Day of Arrival

On the day of arrival the Delegation started off with a 3 hour bike tour of Copenhagen. This tour focused on sustainability and diversity throughout 2 areas of the city, detailed below.

Sustainable Neighborhoods Cycling Tour Stops:

● Dronning Louises Bro: the lakes and biking

● Blågårdsplads + blågårdsgade: intro Nørrebro

● Folkets hus / People’s house + Kirkens korshær (homelessness)

● Assistens Cemetery

● Jægersborggade

● Nørrebro “heart”: intro Red square

● The black square: Superkilen

● Residence streets (Aldersrogade): Intro Østerbro

● Skt Kjelds Square

● Østergro: Urban farming and climate neighborhood

● Tåsinge Plads

● Fælledparken

● Mærsk tower (Cross the flying bridge along the Mærsk tower to


● Byoasen / the old people’s city

What we learned.

Goal Setting

Denmark has a focus on the UNSDG’s and a national goal of

70% reduction in greenhouse gas emission by 2030. There has also been

great interest in the development of shared living communities in Denmark,

and many of the projects have sustainability and Net Zero as goals for their

construction and way of life. The certification is based on Deposit Guaranty

National Bank (DGNB) which is inspired by similar projects in Germany.

Changing focus on sustainability and lifestyle assessment in Denmark

building regulation.

Pollution and Efficiency

Copenhagen for example, has made tremendous strides with regards to

mobility and pollution efforts. By far their biggest focus is on energy use, as

it makes up about 80% of their carbon neutral plan to cut down on their

consumption. Copenhagen uses one of the world’s largest and most

successful district heating systems that works by using a network of pipes

to capture leftover heat from electricity production, then delivers the heat to

homes across the city. 99% of all households in Copenhagen are links are

very efficient district heating system. They have also introduced the district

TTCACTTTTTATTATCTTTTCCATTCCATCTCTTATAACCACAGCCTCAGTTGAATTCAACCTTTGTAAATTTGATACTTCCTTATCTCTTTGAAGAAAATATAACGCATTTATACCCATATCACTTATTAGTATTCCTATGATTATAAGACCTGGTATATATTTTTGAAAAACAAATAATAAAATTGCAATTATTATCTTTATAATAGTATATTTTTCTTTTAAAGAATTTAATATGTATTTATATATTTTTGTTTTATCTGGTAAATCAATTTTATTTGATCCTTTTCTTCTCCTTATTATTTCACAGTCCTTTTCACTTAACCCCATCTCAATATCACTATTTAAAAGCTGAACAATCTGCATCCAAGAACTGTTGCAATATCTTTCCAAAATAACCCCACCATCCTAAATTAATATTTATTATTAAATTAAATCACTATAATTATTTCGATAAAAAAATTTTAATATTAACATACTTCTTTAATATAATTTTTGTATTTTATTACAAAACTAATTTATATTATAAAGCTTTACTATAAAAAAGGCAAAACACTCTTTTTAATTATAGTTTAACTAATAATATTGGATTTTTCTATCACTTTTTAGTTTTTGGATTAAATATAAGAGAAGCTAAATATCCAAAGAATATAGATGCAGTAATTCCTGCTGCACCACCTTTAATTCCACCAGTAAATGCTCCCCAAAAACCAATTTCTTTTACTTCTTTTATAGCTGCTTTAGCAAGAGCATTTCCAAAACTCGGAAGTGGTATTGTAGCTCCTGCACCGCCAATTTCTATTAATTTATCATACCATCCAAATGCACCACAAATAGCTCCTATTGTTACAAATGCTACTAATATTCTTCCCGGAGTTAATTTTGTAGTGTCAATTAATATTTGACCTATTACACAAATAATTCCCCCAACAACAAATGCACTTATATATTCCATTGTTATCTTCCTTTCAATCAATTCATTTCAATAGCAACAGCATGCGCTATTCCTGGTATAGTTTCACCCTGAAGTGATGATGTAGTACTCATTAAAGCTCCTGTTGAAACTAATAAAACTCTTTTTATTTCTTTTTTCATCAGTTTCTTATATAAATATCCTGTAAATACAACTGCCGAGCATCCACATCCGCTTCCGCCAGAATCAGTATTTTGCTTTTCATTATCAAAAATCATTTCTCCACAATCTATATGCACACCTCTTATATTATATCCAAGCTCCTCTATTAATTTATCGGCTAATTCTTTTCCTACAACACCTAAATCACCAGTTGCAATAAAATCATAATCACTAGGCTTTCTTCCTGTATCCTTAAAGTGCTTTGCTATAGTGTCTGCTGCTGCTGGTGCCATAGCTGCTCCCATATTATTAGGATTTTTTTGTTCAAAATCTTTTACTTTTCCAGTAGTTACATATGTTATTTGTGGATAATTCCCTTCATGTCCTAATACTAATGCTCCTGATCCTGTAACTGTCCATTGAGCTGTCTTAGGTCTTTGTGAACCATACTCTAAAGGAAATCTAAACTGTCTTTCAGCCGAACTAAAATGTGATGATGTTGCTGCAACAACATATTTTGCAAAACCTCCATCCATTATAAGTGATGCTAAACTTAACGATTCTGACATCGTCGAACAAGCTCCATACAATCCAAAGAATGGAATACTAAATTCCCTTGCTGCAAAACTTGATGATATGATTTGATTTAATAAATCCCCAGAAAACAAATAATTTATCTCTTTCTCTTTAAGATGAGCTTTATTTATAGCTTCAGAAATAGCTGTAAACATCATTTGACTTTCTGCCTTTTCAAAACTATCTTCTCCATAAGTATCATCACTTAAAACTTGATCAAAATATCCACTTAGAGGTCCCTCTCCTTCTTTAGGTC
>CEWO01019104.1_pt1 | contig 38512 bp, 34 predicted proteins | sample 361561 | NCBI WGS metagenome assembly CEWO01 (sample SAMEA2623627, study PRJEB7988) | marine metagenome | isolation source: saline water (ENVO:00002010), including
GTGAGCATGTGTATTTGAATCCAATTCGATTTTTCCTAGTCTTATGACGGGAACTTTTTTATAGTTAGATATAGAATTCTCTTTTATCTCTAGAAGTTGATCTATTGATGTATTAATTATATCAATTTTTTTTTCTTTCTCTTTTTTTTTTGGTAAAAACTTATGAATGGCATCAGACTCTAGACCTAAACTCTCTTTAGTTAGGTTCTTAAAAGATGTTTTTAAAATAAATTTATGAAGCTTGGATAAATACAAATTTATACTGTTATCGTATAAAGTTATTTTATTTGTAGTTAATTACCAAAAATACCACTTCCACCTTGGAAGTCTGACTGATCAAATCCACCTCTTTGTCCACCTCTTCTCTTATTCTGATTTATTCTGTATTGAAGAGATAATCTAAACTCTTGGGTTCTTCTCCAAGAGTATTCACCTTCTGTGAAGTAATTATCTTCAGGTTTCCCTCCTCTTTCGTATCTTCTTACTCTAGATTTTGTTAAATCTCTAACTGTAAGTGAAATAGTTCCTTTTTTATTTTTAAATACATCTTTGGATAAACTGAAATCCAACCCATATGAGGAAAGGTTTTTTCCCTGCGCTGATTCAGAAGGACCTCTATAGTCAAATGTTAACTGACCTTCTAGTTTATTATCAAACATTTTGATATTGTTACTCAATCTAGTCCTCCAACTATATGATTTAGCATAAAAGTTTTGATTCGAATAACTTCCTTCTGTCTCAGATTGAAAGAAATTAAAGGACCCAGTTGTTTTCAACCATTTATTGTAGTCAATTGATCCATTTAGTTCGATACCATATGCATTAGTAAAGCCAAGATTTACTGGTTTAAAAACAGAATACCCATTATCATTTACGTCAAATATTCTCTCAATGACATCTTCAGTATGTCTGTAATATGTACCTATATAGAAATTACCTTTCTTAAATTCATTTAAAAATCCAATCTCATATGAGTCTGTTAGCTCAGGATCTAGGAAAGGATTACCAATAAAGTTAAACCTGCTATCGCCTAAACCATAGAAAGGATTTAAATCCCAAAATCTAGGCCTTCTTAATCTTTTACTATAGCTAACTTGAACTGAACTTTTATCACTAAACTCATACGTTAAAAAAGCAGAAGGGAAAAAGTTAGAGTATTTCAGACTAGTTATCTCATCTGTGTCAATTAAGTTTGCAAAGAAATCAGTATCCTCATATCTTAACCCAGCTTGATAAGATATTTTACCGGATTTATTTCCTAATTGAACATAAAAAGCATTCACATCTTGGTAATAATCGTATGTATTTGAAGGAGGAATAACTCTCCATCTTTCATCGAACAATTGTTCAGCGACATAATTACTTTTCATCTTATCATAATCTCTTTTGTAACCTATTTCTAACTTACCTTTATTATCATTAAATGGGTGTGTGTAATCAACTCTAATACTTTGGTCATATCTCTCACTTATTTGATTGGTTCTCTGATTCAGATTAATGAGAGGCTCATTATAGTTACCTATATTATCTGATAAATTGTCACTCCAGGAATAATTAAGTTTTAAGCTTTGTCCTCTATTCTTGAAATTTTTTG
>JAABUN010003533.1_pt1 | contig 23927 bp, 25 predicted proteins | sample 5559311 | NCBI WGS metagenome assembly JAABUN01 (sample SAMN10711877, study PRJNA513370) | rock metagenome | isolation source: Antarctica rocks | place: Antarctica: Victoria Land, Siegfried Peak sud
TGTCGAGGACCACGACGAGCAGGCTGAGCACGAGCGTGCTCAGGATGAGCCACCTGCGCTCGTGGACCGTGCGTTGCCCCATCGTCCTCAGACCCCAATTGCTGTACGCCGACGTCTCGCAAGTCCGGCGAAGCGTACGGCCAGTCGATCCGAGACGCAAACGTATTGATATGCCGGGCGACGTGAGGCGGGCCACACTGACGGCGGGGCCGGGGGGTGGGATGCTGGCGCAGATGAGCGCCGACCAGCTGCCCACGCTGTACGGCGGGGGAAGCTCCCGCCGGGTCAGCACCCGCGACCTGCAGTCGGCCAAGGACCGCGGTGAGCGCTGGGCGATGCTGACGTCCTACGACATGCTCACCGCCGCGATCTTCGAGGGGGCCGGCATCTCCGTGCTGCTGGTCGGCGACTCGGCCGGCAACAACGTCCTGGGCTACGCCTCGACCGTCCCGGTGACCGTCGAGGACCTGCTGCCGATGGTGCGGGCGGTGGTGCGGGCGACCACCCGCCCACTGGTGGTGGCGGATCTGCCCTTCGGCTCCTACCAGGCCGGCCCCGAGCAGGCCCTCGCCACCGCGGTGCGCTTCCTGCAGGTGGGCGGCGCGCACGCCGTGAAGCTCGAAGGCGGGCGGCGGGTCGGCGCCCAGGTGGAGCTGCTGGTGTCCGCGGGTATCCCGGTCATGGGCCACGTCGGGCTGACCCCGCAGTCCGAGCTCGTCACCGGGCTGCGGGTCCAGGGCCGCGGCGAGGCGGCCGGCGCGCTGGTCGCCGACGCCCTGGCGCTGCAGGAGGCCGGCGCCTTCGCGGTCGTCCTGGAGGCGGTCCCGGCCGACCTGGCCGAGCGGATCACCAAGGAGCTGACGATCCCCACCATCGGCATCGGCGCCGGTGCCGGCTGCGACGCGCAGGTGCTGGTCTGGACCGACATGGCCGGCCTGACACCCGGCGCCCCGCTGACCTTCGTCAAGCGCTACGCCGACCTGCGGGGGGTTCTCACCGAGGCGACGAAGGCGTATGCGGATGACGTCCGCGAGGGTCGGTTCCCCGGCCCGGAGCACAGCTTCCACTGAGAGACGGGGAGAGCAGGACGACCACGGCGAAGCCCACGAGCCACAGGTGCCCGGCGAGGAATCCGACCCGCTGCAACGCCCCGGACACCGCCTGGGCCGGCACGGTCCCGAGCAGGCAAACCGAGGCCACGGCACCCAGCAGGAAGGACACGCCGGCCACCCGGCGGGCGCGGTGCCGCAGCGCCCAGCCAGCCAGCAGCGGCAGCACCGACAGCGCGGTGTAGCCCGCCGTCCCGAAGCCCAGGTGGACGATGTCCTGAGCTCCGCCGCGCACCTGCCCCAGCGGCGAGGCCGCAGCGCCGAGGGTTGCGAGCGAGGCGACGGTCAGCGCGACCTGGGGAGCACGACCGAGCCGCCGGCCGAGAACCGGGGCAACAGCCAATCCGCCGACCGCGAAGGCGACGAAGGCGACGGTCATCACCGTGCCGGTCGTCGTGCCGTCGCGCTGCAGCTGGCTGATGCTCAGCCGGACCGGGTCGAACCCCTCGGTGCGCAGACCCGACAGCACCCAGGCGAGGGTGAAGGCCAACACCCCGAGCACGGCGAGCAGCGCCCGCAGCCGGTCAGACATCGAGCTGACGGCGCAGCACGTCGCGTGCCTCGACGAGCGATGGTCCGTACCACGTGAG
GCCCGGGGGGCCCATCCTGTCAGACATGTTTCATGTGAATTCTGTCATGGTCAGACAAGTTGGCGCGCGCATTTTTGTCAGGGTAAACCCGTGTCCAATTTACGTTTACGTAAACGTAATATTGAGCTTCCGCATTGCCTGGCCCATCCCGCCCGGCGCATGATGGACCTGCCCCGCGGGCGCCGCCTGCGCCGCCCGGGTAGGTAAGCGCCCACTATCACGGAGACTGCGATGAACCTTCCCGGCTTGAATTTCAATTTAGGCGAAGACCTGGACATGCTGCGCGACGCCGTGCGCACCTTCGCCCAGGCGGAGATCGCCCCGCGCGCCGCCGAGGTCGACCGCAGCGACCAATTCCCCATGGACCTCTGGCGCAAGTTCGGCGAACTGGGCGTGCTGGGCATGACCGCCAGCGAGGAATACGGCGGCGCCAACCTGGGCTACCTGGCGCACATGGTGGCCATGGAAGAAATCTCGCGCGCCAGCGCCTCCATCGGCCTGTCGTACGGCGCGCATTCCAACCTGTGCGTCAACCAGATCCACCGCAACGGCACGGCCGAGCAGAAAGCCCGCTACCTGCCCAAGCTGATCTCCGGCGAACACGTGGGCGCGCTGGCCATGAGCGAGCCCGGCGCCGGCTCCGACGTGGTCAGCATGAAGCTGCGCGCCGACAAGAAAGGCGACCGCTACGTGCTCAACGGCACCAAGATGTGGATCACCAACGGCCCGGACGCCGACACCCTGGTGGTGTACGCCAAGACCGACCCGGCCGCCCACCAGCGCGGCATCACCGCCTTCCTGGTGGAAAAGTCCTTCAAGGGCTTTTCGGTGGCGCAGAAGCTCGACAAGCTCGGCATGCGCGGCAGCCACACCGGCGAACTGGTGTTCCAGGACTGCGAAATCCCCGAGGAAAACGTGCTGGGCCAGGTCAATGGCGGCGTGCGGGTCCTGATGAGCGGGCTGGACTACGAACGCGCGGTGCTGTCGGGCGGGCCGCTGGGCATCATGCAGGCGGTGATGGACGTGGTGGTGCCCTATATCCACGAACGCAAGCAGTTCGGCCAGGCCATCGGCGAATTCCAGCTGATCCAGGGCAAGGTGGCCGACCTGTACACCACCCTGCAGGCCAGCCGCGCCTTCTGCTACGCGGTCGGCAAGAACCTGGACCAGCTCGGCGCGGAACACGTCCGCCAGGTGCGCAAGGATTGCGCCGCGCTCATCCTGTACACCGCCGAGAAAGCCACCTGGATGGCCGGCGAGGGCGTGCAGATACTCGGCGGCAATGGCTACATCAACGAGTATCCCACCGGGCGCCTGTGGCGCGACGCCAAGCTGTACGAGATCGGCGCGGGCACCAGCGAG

cooling where they take the cold out of the water and the harbor and

distribute cold in the pipes beside the district heating pipes to help reduce

temperature in buildings, server rooms, and factories. So far, they have

reduced electricity use for cooling down buildings 70%.

Makeeba McCreary and Margaret Gatonye

Cycling in Denmark

Copenhagen is internationally known as one of the best bike cities in the

world. Working toward Denmark’s goal to become carbon neutral, the

capital city’s infrastructure has become bike-friendly in recent years to help

enhance urban health and livability. Cycling became more popular across

Danish cities throughout the latter half of the 20th century when the shocks

of the global oil crisis in the 1970s hit the industrial city hard. Since then,

cities across the country, Copenhagen in particular, continue to allocate

municipal investments in cycling-friendly infrastructure. The City’s

investments have contributed to a noticeable increase in commuters

cycling to school and work, particularly in the last decade. Cycling in

Copenhagen is not only a significant part of daily life for residents, but it

has also become a major tourist attraction as the city exemplifies the

possibilities of urban life that is less reliant on motorized transit. As

Copenhagen continues to move towards carbon-neutrality, cycling will only

become a more significant piece of the city’s identity.